Fitness trends: The dangers of extreme dieting or exercise
In the fifth and final installment of our week-long series on diet and fitness trends, we took a closer look at the benefits and consequences of taking diet and fitness programs to the extreme.
Eating healthy makes us feel better, sleep better, get the nutrients we need, and allow our bodies to function as they should, according to Lynn O'Hara, MS, RD, LPC, a Licensed Psychotherapist and Registered Dietician in Bay Head, New Jersey. However, she cautioned, following a restrictive diet for a certain amount of time and losing weight is a plus, until you slip back into unhealthy eating habits and end up gaining all of it back.
"So if you can't live with what you're doing or find some sort of happy medium, then you're not going to achieve success," O'Hara said.
While very restrictive dieting can lead to eating disorders, extreme clean eating or eliminating all processed foods and extra additives from your diet, it can have a negative impact as well, according to Jamie Hanley, a licensed associate counselor and Eating Disorder Therapist at GenPsych in Brick Township, New Jersey.
"The clean eating stuff can become so rigid that it turns into what's called orthorexia, which is an eating disorder where people are obsessed with eating healthy," Hanley said. She added the problem is when people really get stuck in good and bad foods, "Then you miss out on enjoying life."
Working-out produces feel-good, chemical endorphins that can improve our mood and reduce stress.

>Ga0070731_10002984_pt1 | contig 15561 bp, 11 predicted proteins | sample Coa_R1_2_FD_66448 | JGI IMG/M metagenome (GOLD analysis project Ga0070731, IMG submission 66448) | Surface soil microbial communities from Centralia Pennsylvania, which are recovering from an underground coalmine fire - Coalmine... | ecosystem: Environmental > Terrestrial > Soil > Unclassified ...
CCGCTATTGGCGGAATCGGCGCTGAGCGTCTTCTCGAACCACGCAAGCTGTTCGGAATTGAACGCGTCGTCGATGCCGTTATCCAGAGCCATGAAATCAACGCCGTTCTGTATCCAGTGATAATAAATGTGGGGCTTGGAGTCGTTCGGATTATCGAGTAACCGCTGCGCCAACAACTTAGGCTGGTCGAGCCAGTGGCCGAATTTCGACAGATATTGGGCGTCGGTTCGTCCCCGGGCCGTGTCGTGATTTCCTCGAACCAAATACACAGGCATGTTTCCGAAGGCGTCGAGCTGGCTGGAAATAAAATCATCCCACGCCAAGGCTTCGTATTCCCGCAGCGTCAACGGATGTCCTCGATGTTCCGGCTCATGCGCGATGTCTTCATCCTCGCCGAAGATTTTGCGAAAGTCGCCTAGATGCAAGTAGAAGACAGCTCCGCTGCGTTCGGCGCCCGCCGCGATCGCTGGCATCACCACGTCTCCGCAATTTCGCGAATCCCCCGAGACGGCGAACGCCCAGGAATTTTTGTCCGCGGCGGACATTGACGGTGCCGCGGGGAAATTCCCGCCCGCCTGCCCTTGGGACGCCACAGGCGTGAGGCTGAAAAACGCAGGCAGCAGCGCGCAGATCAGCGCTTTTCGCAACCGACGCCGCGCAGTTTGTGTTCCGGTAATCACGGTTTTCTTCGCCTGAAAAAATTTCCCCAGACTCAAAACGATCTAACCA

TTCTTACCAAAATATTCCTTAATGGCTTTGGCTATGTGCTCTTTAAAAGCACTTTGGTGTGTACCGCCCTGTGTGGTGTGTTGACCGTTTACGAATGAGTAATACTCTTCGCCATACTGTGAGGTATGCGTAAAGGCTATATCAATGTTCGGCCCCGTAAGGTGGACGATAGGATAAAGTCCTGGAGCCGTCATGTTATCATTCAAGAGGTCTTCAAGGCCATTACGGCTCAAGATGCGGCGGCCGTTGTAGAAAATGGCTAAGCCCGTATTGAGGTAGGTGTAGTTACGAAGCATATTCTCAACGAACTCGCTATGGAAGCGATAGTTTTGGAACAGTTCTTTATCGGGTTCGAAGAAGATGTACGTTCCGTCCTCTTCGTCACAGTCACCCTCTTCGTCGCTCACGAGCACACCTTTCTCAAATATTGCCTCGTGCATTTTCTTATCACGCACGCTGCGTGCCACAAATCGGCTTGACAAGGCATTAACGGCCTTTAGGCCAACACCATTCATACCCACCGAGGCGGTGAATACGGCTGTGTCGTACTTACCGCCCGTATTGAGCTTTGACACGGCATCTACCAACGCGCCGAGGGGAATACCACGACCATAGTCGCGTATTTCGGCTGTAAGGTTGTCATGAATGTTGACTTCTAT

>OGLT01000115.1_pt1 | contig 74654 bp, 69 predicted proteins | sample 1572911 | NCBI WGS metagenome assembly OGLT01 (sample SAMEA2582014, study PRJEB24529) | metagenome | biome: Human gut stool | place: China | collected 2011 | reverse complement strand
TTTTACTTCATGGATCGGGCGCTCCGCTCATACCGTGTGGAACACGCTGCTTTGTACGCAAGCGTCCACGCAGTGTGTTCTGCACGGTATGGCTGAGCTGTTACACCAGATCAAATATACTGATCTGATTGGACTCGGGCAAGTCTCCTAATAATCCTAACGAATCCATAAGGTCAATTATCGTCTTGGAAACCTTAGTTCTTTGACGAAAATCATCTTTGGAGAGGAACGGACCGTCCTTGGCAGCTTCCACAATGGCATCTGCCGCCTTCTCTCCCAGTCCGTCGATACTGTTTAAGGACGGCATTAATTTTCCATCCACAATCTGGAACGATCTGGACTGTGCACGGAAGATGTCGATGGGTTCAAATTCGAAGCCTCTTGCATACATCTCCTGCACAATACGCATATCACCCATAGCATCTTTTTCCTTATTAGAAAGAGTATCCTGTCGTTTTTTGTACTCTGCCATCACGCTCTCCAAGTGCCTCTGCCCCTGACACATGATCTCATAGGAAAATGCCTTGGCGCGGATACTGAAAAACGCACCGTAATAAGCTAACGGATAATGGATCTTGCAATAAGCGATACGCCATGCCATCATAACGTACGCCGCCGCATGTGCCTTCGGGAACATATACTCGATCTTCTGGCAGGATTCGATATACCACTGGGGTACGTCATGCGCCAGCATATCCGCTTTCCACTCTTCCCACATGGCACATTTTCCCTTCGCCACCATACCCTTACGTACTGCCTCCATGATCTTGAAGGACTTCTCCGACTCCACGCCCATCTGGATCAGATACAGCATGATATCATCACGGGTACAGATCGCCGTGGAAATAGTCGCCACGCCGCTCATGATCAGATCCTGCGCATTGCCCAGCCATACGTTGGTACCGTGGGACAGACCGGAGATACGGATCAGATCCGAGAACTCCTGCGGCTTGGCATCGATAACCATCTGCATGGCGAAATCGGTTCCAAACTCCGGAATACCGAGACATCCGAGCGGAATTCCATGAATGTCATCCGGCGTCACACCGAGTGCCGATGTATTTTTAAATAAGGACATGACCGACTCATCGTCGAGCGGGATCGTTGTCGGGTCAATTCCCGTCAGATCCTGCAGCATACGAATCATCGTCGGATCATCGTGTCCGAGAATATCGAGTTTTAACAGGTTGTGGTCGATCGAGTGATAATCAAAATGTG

"Exercise if phenomenal in helping us to keep our bodies healthy, keep them running regularly, to diminish anxiety and to help us sleep well at night. There is no better anti-anxiety than moving our bodies," O'Hara said.
Like extreme dieting, however, too much exercise also can be unhealthy.
"When exercise is taken too far, it can turn into exercise addiction," Hanley said.
The endorphins people experience post-exercise can be addicting.
"They put exercise as a priority above everything else, and it really gets in the way of your life. It becomes disruptive to daily life activities," Hanley said.
Extreme exercise also beats our bodies into submission, Hanley said.
"Our body reacts by eliciting the stress response and cortisol is part of that, and it holds onto fat, so we won't lose weight," she said. "If you can find pleasure in whatever exercise you chose, if you can find pleasure in the foods that you eat, and you can do that in a relaxed state, then your body will enter the relaxation response and be able to absorb the nutrients you need and release the weight that you don't need."
O'Hara said Americans can seem like a motivated population when it comes to dieting and exercising, but "67 percent of us are overweight. So, is it really motivating us? I don't know."
O'Hara she sees clients weekly who she said are trying to work through all of the issues they have in trying to stop compulsive dieting and compulsive exercising because they're hurting their bodies.
So what motivates us then to continue to follow the latest diet and exercise trends?
"I think that society has an unrealistic view of what people should look like," O'Hara said.
She said commercials on television seem to portray thin, young attractive women, while showing a variety of men.
"We as society hold an image in our heads that may be very unrealistic for us to achieve, yet we keep trying to go for it," she said.
Hanley also blamed the media and the way products are marketed for playing into people's insecurities.
"Regular people don't have access to resources that celebrities have," Hanley said, also pointing out that images of celebrities, who have access to personal chefs and trainers, or images that have been Photoshopped, are not realistic.
Emotional issues also can fuel compulsive dieting and compulsive exercising.
"Those things aren't going to stop until they work through whatever the emotional reasons are," O'Hara said.
Click below to read the previous articles in our "Fitness Trends" series: